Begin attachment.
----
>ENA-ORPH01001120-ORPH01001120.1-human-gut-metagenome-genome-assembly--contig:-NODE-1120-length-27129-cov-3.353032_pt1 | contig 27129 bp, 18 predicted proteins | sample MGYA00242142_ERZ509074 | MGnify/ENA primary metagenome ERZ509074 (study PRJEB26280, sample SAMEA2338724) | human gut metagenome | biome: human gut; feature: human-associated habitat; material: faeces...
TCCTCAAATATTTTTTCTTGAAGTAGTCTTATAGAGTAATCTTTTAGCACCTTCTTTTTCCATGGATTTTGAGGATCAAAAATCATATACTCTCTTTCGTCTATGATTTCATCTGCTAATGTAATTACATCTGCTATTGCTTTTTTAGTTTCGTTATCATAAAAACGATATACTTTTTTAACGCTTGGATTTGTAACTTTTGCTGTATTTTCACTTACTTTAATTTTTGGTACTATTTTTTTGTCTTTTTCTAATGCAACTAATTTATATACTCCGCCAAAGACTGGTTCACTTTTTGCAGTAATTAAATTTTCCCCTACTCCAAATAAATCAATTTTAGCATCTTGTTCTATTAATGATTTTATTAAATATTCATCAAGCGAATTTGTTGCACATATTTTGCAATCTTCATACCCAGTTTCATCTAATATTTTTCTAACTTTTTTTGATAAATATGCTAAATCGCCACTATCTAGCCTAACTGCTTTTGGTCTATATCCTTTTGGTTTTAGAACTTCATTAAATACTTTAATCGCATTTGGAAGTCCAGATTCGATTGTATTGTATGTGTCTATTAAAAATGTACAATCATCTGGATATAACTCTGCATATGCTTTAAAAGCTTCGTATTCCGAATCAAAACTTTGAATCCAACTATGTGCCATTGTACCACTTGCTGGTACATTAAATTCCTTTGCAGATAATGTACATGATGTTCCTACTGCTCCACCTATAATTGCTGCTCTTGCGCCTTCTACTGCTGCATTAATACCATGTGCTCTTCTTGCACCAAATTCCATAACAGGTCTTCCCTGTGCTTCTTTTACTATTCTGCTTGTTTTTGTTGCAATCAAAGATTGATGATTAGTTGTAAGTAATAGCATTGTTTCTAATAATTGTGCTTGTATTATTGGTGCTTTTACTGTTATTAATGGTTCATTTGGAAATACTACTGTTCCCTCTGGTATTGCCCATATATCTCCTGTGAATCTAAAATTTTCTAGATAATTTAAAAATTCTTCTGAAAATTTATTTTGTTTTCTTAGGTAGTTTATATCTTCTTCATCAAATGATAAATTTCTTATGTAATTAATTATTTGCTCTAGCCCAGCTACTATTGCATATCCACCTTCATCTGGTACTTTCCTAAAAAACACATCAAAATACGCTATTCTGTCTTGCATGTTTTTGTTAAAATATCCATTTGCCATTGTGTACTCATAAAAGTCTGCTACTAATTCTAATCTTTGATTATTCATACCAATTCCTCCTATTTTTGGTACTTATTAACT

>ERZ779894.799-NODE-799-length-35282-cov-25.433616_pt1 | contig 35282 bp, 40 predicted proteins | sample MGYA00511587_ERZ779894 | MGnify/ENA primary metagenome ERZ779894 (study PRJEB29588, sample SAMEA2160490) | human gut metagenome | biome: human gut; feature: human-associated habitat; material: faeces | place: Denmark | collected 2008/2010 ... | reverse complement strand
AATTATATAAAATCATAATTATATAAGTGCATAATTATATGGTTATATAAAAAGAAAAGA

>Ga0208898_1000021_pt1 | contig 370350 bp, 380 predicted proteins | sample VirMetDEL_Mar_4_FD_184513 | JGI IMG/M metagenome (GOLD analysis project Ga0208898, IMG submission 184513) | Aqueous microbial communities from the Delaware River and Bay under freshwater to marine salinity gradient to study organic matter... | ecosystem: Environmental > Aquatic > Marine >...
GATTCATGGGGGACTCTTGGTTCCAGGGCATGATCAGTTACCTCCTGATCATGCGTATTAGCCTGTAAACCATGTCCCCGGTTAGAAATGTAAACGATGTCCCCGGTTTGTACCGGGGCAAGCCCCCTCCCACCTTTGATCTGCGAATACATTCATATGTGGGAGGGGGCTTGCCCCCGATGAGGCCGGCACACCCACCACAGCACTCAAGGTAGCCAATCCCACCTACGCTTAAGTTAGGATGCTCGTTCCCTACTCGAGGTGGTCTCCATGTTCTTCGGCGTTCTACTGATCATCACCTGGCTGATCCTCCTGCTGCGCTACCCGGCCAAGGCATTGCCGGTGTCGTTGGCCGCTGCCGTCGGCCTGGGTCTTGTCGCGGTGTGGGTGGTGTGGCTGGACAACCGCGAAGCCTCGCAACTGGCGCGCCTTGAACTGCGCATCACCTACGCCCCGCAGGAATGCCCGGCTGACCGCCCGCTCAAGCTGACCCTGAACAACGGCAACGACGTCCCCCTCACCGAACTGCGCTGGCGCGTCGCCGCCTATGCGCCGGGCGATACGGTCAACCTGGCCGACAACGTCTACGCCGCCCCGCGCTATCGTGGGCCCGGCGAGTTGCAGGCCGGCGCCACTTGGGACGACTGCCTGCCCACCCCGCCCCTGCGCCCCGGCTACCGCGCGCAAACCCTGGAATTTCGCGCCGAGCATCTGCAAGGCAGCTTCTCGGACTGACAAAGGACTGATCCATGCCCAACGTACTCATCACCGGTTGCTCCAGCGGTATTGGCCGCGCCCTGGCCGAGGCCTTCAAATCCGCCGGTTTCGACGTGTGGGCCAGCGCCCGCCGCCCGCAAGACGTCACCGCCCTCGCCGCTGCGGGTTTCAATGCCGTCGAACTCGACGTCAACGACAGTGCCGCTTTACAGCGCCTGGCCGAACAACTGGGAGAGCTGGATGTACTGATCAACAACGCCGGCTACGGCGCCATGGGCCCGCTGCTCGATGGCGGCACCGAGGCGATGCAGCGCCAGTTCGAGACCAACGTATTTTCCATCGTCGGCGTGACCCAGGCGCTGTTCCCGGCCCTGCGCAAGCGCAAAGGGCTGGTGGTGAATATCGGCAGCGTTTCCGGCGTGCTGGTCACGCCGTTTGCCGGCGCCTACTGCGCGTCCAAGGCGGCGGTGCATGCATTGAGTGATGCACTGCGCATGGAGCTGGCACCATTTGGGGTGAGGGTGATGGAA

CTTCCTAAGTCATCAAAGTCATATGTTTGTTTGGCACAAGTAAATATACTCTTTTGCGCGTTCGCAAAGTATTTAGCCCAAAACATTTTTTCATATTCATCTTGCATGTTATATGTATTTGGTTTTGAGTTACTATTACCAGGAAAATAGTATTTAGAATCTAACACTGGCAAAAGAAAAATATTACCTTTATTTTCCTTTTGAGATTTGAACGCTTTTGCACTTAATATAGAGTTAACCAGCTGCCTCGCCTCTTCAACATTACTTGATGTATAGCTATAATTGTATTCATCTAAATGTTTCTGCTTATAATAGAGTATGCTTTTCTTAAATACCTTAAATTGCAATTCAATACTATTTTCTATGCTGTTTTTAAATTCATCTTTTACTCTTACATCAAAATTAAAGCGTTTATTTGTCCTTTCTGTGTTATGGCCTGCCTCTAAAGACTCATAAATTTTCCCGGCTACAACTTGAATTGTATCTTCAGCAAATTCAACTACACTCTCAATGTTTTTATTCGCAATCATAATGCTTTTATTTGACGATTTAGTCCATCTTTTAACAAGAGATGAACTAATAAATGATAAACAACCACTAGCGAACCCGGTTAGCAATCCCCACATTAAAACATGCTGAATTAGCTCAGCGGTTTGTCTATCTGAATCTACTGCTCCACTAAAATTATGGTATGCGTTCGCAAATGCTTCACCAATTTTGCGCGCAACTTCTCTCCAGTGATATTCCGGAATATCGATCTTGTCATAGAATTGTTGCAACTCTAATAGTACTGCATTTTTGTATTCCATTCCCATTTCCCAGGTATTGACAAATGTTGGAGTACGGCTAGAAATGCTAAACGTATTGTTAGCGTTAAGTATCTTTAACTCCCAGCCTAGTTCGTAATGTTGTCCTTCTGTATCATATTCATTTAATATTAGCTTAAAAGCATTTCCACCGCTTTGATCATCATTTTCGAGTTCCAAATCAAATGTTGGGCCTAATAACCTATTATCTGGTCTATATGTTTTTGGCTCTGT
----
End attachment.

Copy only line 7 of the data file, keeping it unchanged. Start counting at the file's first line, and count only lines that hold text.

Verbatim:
CTTCCTAAGTCATCAAAGTCATATGTTTGTTTGGCACAAGTAAATATACTCTTTTGCGCGTTCGCAAAGTATTTAGCCCAAAACATTTTTTCATATTCATCTTGCATGTTATATGTATTTGGTTTTGAGTTACTATTACCAGGAAAATAGTATTTAGAATCTAACACTGGCAAAAGAAAAATATTACCTTTATTTTCCTTTTGAGATTTGAACGCTTTTGCACTTAATATAGAGTTAACCAGCTGCCTCGCCTCTTCAACATTACTTGATGTATAGCTATAATTGTATTCATCTAAATGTTTCTGCTTATAATAGAGTATGCTTTTCTTAAATACCTTAAATTGCAATTCAATACTATTTTCTATGCTGTTTTTAAATTCATCTTTTACTCTTACATCAAAATTAAAGCGTTTATTTGTCCTTTCTGTGTTATGGCCTGCCTCTAAAGACTCATAAATTTTCCCGGCTACAACTTGAATTGTATCTTCAGCAAATTCAACTACACTCTCAATGTTTTTATTCGCAATCATAATGCTTTTATTTGACGATTTAGTCCATCTTTTAACAAGAGATGAACTAATAAATGATAAACAACCACTAGCGAACCCGGTTAGCAATCCCCACATTAAAACATGCTGAATTAGCTCAGCGGTTTGTCTATCTGAATCTACTGCTCCACTAAAATTATGGTATGCGTTCGCAAATGCTTCACCAATTTTGCGCGCAACTTCTCTCCAGTGATATTCCGGAATATCGATCTTGTCATAGAATTGTTGCAACTCTAATAGTACTGCATTTTTGTATTCCATTCCCATTTCCCAGGTATTGACAAATGTTGGAGTACGGCTAGAAATGCTAAACGTATTGTTAGCGTTAAGTATCTTTAACTCCCAGCCTAGTTCGTAATGTTGTCCTTCTGTATCATATTCATTTAATATTAGCTTAAAAGCATTTCCACCGCTTTGATCATCATTTTCGAGTTCCAAATCAAATGTTGGGCCTAATAACCTATTATCTGGTCTATATGTTTTTGGCTCTGT